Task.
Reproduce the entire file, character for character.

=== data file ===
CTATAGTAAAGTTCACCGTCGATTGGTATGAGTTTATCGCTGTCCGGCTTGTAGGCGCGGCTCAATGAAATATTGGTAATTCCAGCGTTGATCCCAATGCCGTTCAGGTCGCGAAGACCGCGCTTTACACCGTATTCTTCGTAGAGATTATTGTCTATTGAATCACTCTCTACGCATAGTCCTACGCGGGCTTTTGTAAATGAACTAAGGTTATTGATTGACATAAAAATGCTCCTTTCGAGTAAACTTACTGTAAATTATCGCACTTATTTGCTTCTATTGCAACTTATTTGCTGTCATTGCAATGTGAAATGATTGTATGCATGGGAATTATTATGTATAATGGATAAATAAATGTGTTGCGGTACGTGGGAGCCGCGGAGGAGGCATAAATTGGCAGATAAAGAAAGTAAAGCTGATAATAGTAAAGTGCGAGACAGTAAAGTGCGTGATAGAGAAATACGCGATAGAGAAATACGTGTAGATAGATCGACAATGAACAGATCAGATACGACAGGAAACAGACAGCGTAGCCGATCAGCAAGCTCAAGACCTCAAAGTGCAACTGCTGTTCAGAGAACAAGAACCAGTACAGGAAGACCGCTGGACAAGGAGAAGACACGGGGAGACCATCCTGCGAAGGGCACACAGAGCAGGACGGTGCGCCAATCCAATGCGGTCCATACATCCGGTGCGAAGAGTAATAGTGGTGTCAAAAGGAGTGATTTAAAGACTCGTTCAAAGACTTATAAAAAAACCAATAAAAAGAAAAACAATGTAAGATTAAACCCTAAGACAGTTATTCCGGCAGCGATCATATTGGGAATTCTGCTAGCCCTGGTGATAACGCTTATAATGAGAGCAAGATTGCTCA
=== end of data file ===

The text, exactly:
CTATAGTAAAGTTCACCGTCGATTGGTATGAGTTTATCGCTGTCCGGCTTGTAGGCGCGGCTCAATGAAATATTGGTAATTCCAGCGTTGATCCCAATGCCGTTCAGGTCGCGAAGACCGCGCTTTACACCGTATTCTTCGTAGAGATTATTGTCTATTGAATCACTCTCTACGCATAGTCCTACGCGGGCTTTTGTAAATGAACTAAGGTTATTGATTGACATAAAAATGCTCCTTTCGAGTAAACTTACTGTAAATTATCGCACTTATTTGCTTCTATTGCAACTTATTTGCTGTCATTGCAATGTGAAATGATTGTATGCATGGGAATTATTATGTATAATGGATAAATAAATGTGTTGCGGTACGTGGGAGCCGCGGAGGAGGCATAAATTGGCAGATAAAGAAAGTAAAGCTGATAATAGTAAAGTGCGAGACAGTAAAGTGCGTGATAGAGAAATACGCGATAGAGAAATACGTGTAGATAGATCGACAATGAACAGATCAGATACGACAGGAAACAGACAGCGTAGCCGATCAGCAAGCTCAAGACCTCAAAGTGCAACTGCTGTTCAGAGAACAAGAACCAGTACAGGAAGACCGCTGGACAAGGAGAAGACACGGGGAGACCATCCTGCGAAGGGCACACAGAGCAGGACGGTGCGCCAATCCAATGCGGTCCATACATCCGGTGCGAAGAGTAATAGTGGTGTCAAAAGGAGTGATTTAAAGACTCGTTCAAAGACTTATAAAAAAACCAATAAAAAGAAAAACAATGTAAGATTAAACCCTAAGACAGTTATTCCGGCAGCGATCATATTGGGAATTCTGCTAGCCCTGGTGATAACGCTTATAATGAGAGCAAGATTGCTCA